In 2010, a group of scientists went on an expedition into the Abanda caves in the rainforest of Gabon.
Forget about whether the chicken crossed the road or not. The question for some scientists is why other birds won’t even come near a roadway.
When Eurasian rollers feed their babies grasshoppers, centipedes, and other insects, the chicks aren’t just getting the nutrition they need to grow—they’re getting an arsenal.
It’s not just me and my brothers and sisters that warn each other to back off from our food: Scientists now think that bats do it, too.
Carnivorous plants are pretty awesome, taking revenge on the animal kingdom for our plant-eating ways, but they lack a certain sense of the dramatic.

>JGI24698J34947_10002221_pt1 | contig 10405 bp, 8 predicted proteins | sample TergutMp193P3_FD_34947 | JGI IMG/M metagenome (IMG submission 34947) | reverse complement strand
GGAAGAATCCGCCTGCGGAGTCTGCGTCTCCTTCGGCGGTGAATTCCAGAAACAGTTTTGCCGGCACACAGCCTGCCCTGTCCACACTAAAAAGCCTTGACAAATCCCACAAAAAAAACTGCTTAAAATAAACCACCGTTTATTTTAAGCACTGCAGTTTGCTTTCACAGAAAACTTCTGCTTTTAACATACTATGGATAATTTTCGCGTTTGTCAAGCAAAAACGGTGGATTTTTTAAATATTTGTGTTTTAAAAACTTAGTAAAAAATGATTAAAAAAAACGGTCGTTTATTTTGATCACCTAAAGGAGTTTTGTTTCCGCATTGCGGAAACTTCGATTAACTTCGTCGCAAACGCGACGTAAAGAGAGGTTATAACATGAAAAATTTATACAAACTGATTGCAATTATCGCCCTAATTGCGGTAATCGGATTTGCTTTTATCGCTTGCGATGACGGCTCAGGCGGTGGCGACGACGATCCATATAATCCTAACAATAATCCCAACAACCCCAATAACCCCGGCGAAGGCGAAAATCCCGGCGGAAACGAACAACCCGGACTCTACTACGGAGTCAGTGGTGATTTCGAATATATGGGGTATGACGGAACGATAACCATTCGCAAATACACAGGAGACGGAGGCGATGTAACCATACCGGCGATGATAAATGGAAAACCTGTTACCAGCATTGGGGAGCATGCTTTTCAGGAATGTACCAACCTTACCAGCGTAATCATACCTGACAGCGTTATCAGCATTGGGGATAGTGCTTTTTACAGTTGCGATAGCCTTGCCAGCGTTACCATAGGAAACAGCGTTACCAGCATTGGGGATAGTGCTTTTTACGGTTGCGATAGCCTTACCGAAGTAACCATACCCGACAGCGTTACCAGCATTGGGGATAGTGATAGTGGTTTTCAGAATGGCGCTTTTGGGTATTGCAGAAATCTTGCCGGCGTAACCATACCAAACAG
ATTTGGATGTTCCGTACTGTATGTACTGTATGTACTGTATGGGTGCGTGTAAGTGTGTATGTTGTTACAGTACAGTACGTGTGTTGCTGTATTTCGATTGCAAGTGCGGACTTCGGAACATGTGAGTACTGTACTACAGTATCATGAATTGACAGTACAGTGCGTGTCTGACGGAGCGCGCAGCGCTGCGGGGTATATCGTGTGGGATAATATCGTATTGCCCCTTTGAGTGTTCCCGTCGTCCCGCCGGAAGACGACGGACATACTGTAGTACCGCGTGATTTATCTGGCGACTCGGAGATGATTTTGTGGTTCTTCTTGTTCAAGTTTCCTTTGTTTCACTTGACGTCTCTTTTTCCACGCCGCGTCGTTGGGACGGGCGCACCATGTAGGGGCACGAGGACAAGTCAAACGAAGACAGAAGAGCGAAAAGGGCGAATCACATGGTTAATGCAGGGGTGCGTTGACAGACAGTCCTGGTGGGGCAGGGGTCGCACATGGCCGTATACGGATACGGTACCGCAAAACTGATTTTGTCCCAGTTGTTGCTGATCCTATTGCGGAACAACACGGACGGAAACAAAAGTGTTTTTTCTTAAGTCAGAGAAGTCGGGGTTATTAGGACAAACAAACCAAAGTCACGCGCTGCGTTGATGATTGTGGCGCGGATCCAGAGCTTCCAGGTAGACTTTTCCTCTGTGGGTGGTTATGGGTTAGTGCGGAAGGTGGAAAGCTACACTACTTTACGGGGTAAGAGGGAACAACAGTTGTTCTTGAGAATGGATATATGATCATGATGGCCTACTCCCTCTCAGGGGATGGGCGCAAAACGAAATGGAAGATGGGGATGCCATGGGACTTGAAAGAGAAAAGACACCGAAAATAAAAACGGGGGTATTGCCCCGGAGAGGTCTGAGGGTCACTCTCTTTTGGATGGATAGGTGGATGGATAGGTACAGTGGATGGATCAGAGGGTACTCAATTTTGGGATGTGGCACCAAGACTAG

There was something off about some of the bears. They didn’t belong there.
Many ant species are territorial and aggressive. That maybe wouldn’t be so bad if ants were loners, but they tend to stick together in groups, sometimes tens of thousands strong.
Back in the early 2000s, ornithologist Doug Levey was teaching a course at the University of Florida when he had a weird idea about poop.
When I wrote about the kakapo—a chubby, flightless parrot that looks like a parakeet crossed with an owl crossed with a Muppet—last year, a group of the birds had recently arrived at their new home on